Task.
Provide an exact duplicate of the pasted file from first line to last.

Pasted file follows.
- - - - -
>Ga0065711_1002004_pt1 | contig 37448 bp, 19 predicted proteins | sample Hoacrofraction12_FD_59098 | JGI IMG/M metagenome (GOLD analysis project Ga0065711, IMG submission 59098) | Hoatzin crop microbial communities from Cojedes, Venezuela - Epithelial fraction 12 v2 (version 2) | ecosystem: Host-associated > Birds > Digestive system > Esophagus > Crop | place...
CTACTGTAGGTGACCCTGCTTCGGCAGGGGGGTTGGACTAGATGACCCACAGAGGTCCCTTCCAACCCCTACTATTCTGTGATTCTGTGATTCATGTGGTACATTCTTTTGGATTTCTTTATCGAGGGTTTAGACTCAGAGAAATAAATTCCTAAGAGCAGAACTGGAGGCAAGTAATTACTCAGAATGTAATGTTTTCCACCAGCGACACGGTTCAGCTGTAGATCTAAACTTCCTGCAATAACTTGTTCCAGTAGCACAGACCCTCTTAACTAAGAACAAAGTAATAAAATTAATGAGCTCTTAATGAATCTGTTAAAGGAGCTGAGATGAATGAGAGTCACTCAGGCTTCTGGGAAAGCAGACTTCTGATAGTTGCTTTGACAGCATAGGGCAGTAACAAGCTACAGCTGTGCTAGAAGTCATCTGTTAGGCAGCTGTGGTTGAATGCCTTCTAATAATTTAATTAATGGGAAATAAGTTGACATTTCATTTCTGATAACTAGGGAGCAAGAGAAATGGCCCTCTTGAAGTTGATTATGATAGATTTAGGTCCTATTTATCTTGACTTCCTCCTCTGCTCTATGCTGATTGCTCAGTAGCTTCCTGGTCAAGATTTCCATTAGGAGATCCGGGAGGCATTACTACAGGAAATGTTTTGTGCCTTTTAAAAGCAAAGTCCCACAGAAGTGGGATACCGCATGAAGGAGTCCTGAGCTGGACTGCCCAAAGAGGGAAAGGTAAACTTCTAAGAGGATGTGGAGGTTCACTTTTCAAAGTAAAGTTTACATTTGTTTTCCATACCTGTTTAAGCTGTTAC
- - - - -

>Ga0065711_1002004_pt1 | contig 37448 bp, 19 predicted proteins | sample Hoacrofraction12_FD_59098 | JGI IMG/M metagenome (GOLD analysis project Ga0065711, IMG submission 59098) | Hoatzin crop microbial communities from Cojedes, Venezuela - Epithelial fraction 12 v2 (version 2) | ecosystem: Host-associated > Birds > Digestive system > Esophagus > Crop | place...
CTACTGTAGGTGACCCTGCTTCGGCAGGGGGGTTGGACTAGATGACCCACAGAGGTCCCTTCCAACCCCTACTATTCTGTGATTCTGTGATTCATGTGGTACATTCTTTTGGATTTCTTTATCGAGGGTTTAGACTCAGAGAAATAAATTCCTAAGAGCAGAACTGGAGGCAAGTAATTACTCAGAATGTAATGTTTTCCACCAGCGACACGGTTCAGCTGTAGATCTAAACTTCCTGCAATAACTTGTTCCAGTAGCACAGACCCTCTTAACTAAGAACAAAGTAATAAAATTAATGAGCTCTTAATGAATCTGTTAAAGGAGCTGAGATGAATGAGAGTCACTCAGGCTTCTGGGAAAGCAGACTTCTGATAGTTGCTTTGACAGCATAGGGCAGTAACAAGCTACAGCTGTGCTAGAAGTCATCTGTTAGGCAGCTGTGGTTGAATGCCTTCTAATAATTTAATTAATGGGAAATAAGTTGACATTTCATTTCTGATAACTAGGGAGCAAGAGAAATGGCCCTCTTGAAGTTGATTATGATAGATTTAGGTCCTATTTATCTTGACTTCCTCCTCTGCTCTATGCTGATTGCTCAGTAGCTTCCTGGTCAAGATTTCCATTAGGAGATCCGGGAGGCATTACTACAGGAAATGTTTTGTGCCTTTTAAAAGCAAAGTCCCACAGAAGTGGGATACCGCATGAAGGAGTCCTGAGCTGGACTGCCCAAAGAGGGAAAGGTAAACTTCTAAGAGGATGTGGAGGTTCACTTTTCAAAGTAAAGTTTACATTTGTTTTCCATACCTGTTTAAGCTGTTAC